The power of a paper trail in a landlord-tenant lease

The power of a paper trail in a landlord-tenant lease

Leases of property in Texas, such as a house or apartment, are very common. When problems arise and either party is unhappy, a landlord-tenant issue may head to court. When that happens, a tenant will want pre-existing proofs of what the arrangement was, to support his or her claim.

Like other contracts, the Texas Property Code states that an enforceable lease in Texas can be oral or written. The law provides for various default duties of landlords and remedies of tenant. Oftentimes, the parties can agree to change some of the default rules of the landlord-tenant.

To change these statutory standards, there must often be a writing to that effect. Typically, both the landlord and the tenant will sign the writing to give it affect. Some examples of changes that should be in writing include the following:

  • Expanding the duties of the landlord with regard to security devices or smoke alarms
  • Requiring tenant to pay for certain damages to doors, windows and screens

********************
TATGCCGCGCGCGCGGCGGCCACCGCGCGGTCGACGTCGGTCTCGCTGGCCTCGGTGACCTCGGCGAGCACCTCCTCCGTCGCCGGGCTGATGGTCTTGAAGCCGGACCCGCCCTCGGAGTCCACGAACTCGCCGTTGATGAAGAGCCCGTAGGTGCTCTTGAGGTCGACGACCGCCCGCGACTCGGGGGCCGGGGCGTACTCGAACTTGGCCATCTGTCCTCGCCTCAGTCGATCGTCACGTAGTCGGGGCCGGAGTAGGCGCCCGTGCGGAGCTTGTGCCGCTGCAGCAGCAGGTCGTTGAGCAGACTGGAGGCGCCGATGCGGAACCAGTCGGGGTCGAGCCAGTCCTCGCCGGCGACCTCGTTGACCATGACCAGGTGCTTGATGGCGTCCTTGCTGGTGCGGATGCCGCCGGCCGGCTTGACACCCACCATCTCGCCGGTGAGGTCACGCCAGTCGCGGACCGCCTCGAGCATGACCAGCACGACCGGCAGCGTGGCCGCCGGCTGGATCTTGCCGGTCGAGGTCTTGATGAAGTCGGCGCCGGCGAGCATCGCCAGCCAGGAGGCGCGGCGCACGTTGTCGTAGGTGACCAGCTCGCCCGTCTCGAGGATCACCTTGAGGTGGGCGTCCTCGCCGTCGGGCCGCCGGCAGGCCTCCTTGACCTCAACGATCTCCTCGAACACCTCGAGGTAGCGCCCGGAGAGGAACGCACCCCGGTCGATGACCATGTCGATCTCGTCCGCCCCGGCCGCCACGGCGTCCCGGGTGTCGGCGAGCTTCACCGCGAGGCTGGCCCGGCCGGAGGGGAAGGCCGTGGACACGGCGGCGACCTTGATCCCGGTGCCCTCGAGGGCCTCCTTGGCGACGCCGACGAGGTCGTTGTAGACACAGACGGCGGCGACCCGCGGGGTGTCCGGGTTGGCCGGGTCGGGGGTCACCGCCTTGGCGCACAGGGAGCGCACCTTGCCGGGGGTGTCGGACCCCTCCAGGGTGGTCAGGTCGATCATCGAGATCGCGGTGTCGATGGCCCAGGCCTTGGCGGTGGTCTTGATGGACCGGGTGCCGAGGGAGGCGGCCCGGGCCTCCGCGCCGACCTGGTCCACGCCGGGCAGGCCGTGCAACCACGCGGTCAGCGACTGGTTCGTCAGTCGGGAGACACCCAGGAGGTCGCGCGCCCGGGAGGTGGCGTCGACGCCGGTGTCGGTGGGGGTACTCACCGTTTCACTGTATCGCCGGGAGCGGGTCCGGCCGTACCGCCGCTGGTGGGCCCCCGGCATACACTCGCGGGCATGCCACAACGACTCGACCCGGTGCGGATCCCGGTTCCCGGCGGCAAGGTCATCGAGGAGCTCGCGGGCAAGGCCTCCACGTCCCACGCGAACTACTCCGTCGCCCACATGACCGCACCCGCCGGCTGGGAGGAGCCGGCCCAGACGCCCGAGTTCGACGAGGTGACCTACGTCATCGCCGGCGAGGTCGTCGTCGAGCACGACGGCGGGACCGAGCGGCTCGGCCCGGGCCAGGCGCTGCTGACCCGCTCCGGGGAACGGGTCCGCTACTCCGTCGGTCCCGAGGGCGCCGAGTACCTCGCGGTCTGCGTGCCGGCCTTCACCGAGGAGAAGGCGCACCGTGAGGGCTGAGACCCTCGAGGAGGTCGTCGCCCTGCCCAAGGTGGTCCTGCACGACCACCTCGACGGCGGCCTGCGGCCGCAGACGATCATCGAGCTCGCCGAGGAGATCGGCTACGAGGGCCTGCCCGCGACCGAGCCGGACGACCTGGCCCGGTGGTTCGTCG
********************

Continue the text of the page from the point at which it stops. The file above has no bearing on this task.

• Requiring tenant to pay for certain damages caused by doors or windows left open
  • Waiving a tenant’s right to trial by jury
  • Charging a reconnection fee in an electricity shut off situation

As noted by the Texas Young Lawyers Association and the State Bar of Texas, tenants can protect themselves if they have a written lease with the owner from the start. However, even in an oral lease, often a tenant will want a subsequent understanding or arrangement to be  in writing. For instance, there are times when Texas requires a property owner to provide repairs within the rented dwelling as a matter of law.

The basic duty to repair certain items need not be in a written lease to be the tenant’s enforceable right. However, certain procedures must take place to trigger that duty to repair with regard to a specific item. A tenant must give a landlord notice that an item needs repair.

Verbally advising a landlord can cause a tenant problems later if the landlord fails to repair. It is difficult to prove that a conversation about repairs took place at all if one party denies it. It is more effective to put the request to repair in writing. Ideally, the tenant will send the dated writing by certified mail, return receipt requested via the United States Postal Service.

There are many steps a tenant can take as a matter of course to ensure that if there are problems with the landlord down the road, the tenant has proofs beyond mere allegations of what transpired. Putting things in writing, dated, is one of the most basic of habits a tenant can practice.

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